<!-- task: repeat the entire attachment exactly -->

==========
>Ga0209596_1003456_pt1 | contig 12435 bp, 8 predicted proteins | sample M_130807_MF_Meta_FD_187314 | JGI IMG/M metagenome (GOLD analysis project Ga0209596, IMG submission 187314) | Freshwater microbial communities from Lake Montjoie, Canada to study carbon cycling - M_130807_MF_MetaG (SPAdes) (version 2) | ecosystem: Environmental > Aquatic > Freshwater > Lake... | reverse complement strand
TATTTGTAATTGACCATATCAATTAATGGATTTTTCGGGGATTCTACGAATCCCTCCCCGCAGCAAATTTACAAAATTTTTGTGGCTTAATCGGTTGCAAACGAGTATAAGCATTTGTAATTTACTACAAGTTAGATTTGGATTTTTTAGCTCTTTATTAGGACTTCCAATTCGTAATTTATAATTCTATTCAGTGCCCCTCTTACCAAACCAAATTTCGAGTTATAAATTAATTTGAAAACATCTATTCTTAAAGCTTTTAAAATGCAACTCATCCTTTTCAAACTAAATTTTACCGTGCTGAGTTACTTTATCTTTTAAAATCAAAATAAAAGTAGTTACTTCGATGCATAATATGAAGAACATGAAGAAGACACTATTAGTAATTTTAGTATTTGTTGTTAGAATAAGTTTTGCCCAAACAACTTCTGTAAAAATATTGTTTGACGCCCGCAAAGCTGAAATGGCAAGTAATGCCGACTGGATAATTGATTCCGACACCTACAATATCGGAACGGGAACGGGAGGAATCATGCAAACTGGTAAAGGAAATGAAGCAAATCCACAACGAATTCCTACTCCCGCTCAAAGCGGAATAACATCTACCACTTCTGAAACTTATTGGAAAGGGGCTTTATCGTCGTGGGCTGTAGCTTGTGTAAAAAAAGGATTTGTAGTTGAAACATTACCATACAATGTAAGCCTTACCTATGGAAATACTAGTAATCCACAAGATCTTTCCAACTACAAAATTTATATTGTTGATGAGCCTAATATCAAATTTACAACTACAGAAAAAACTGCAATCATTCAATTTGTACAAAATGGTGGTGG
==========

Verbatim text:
>Ga0209596_1003456_pt1 | contig 12435 bp, 8 predicted proteins | sample M_130807_MF_Meta_FD_187314 | JGI IMG/M metagenome (GOLD analysis project Ga0209596, IMG submission 187314) | Freshwater microbial communities from Lake Montjoie, Canada to study carbon cycling - M_130807_MF_MetaG (SPAdes) (version 2) | ecosystem: Environmental > Aquatic > Freshwater > Lake... | reverse complement strand
TATTTGTAATTGACCATATCAATTAATGGATTTTTCGGGGATTCTACGAATCCCTCCCCGCAGCAAATTTACAAAATTTTTGTGGCTTAATCGGTTGCAAACGAGTATAAGCATTTGTAATTTACTACAAGTTAGATTTGGATTTTTTAGCTCTTTATTAGGACTTCCAATTCGTAATTTATAATTCTATTCAGTGCCCCTCTTACCAAACCAAATTTCGAGTTATAAATTAATTTGAAAACATCTATTCTTAAAGCTTTTAAAATGCAACTCATCCTTTTCAAACTAAATTTTACCGTGCTGAGTTACTTTATCTTTTAAAATCAAAATAAAAGTAGTTACTTCGATGCATAATATGAAGAACATGAAGAAGACACTATTAGTAATTTTAGTATTTGTTGTTAGAATAAGTTTTGCCCAAACAACTTCTGTAAAAATATTGTTTGACGCCCGCAAAGCTGAAATGGCAAGTAATGCCGACTGGATAATTGATTCCGACACCTACAATATCGGAACGGGAACGGGAGGAATCATGCAAACTGGTAAAGGAAATGAAGCAAATCCACAACGAATTCCTACTCCCGCTCAAAGCGGAATAACATCTACCACTTCTGAAACTTATTGGAAAGGGGCTTTATCGTCGTGGGCTGTAGCTTGTGTAAAAAAAGGATTTGTAGTTGAAACATTACCATACAATGTAAGCCTTACCTATGGAAATACTAGTAATCCACAAGATCTTTCCAACTACAAAATTTATATTGTTGATGAGCCTAATATCAAATTTACAACTACAGAAAAAACTGCAATCATTCAATTTGTACAAAATGGTGGTGG